B. Legal Presumptions and Digital Signatures

The New Hampshire legislation gives digital signatures the same force and effect as a written or manual signature.29  Generally, in the absence of evidence to the contrary, written signatures are presumed to be invalid.30  Therefore, in New Hampshire, the burden of proving the validity of a digital signature is on the party seeking to enforce the signature.

This presumption of invalidity creates a problem for any person who wishes to rely on the digital signature. None of the indicia of reliability associated with written signatures, such as the use of paper, letterheads, handwritten ink signatures and personal contact between the parties, are present with digital signatures.31  Moreover, digital information can be undetectably altered. Therefore, proving the validity of a digital signature in court can be virtually impossible. In addition, it becomes extremely difficult for a party to know when she can rely on the integrity and authenticity of the digital signature.32  Thus, in many cases it is important for the party relying on a digital signature to be in a position to know whether it can prove both the authenticity and the integrity of the message in court.33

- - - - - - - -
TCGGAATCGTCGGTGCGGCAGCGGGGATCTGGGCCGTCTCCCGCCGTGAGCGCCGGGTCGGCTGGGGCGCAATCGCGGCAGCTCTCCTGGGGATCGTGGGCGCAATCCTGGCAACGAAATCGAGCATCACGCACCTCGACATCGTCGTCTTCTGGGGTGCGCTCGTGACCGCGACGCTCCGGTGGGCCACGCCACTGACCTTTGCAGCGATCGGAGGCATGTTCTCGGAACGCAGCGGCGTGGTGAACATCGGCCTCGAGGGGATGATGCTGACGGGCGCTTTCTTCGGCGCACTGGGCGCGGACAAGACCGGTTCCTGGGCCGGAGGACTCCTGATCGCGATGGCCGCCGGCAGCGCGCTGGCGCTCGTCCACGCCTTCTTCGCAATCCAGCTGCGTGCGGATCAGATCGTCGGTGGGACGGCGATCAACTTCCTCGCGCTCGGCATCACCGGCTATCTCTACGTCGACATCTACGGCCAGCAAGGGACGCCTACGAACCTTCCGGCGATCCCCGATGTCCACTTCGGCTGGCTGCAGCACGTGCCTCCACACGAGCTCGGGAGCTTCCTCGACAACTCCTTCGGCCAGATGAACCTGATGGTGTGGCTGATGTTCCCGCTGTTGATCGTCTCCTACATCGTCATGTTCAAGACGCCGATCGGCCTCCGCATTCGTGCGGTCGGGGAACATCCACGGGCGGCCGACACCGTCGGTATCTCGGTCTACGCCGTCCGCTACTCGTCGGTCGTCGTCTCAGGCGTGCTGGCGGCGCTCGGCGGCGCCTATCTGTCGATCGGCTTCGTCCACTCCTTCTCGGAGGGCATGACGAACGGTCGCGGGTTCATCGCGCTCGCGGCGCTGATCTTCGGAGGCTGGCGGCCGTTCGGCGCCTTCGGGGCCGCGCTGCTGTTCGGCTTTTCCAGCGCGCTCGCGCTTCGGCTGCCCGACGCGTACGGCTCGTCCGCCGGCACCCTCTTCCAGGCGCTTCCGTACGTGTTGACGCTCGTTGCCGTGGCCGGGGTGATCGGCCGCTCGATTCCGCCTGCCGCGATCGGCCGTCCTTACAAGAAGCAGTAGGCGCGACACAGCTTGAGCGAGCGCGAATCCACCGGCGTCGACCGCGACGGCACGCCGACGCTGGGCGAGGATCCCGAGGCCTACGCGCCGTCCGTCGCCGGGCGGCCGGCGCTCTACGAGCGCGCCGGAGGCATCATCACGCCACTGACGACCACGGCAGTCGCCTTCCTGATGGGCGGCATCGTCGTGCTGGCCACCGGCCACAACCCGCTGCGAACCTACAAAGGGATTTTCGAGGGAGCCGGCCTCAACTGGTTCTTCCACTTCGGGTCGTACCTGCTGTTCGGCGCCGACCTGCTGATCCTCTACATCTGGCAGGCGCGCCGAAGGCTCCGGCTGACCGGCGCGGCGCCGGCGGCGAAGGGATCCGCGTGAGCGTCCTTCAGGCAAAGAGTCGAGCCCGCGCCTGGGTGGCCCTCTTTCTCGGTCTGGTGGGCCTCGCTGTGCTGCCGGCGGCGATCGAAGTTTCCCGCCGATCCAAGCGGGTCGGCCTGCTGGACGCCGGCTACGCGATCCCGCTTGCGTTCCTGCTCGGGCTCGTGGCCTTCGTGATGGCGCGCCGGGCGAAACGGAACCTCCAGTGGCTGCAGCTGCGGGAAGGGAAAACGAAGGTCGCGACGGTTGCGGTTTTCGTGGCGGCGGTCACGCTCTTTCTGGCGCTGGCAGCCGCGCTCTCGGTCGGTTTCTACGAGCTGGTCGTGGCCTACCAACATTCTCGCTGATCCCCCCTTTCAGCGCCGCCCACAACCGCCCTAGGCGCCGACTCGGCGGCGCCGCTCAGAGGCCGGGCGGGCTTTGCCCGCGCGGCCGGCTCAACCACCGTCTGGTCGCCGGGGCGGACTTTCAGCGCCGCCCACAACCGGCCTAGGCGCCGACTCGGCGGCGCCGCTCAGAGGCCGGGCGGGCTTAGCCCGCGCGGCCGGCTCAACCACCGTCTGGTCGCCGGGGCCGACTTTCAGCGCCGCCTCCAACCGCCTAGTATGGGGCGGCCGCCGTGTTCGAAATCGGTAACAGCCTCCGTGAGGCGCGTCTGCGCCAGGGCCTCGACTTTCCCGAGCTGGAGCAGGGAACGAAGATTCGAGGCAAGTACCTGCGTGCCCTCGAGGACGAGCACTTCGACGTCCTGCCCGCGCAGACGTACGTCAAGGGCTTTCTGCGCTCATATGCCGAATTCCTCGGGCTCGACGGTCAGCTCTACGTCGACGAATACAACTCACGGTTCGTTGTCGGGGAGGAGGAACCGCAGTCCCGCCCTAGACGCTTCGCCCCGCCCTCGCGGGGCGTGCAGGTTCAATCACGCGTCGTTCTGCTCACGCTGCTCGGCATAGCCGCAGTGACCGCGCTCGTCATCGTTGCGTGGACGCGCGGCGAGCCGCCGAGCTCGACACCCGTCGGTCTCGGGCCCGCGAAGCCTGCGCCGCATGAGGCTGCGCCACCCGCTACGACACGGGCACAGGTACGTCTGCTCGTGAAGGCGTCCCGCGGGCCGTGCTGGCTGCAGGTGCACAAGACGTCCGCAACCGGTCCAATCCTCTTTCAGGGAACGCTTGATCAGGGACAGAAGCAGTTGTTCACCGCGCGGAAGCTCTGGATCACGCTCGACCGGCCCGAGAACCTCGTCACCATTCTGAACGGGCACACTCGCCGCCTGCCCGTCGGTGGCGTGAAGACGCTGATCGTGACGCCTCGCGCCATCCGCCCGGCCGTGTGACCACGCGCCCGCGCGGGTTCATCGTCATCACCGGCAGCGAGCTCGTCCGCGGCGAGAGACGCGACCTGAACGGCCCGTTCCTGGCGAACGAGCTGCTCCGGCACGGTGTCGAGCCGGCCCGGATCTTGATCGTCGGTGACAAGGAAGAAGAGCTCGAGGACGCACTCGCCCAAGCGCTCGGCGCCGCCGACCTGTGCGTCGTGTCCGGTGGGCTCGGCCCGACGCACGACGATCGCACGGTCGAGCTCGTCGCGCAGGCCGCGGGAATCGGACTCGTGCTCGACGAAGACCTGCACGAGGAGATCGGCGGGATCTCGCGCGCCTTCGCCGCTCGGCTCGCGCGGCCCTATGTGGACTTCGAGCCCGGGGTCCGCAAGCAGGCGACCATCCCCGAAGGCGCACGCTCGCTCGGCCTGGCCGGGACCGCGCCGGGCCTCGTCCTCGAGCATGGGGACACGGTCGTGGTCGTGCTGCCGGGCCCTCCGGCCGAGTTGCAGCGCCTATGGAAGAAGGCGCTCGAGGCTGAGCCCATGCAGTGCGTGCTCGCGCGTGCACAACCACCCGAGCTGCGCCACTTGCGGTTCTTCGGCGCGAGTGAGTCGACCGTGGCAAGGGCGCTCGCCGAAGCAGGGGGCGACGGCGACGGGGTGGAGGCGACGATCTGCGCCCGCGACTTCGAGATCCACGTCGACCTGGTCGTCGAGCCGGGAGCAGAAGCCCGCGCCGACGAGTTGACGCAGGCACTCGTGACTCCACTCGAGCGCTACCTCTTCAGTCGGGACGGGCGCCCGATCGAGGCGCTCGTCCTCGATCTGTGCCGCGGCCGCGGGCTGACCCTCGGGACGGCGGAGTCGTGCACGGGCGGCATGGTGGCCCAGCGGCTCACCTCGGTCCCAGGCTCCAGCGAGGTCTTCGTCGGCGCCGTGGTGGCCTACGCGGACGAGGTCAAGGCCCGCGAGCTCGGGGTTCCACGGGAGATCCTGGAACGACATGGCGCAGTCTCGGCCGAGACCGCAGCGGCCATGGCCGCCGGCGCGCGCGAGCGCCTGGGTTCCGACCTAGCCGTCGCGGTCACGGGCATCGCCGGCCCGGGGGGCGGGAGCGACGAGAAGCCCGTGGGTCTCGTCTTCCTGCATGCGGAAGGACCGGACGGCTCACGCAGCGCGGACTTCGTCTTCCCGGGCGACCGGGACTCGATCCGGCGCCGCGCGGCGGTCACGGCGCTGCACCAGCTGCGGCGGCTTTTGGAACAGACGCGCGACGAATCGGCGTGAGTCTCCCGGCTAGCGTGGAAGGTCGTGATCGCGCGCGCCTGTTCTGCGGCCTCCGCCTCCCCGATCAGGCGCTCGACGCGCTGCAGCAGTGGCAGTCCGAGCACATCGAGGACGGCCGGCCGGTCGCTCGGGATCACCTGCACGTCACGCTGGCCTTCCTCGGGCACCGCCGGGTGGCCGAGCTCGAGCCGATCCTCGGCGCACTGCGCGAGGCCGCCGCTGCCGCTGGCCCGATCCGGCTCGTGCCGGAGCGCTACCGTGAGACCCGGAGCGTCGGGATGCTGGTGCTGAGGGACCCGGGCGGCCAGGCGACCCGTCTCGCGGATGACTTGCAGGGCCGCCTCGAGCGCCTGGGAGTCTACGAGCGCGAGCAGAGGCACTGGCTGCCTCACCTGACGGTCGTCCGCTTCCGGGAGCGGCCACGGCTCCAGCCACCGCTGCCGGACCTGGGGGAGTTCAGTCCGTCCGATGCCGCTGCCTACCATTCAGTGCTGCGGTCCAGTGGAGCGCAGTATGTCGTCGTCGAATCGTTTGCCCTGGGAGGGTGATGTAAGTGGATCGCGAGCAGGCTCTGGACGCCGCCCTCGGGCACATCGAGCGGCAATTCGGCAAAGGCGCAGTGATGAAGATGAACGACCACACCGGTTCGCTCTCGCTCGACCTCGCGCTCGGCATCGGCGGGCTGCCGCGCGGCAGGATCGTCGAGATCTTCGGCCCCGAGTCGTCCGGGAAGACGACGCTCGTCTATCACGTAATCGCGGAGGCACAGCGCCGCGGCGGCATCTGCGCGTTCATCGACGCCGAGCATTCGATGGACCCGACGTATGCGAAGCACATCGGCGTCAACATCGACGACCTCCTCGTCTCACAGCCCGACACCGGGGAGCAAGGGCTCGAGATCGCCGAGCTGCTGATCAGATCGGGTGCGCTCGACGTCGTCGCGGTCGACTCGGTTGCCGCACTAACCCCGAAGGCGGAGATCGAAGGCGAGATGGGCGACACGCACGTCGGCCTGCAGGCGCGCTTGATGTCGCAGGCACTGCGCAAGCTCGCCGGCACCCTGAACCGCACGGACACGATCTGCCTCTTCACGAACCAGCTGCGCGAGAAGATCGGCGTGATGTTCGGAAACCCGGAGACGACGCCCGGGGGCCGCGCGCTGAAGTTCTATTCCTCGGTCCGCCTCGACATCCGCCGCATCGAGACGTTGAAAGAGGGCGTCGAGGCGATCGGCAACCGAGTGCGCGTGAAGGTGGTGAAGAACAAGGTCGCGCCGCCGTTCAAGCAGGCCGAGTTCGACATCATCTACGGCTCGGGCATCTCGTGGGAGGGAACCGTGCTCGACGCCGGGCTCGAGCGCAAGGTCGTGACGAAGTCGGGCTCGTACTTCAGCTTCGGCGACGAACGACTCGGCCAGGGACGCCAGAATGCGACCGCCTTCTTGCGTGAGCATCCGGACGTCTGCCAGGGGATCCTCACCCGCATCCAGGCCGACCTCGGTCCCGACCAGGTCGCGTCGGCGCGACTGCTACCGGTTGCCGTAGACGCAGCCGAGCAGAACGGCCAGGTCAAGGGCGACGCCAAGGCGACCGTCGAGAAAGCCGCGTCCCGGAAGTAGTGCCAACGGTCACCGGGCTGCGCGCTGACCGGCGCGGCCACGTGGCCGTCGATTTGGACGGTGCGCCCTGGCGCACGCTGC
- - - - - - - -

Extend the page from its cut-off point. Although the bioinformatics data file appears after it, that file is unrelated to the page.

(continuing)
Many states have addressed this problem through legislation, by giving digital signatures a rebuttable presumption of validity.34  This presumption is designated as being rebuttable in recognition of the fact that no technology is flawless.35  Thus, the presumption operates to require the owner of the digital signature to prove, by a preponderance of the evidence, that the signature was neither hers nor authorized by her.36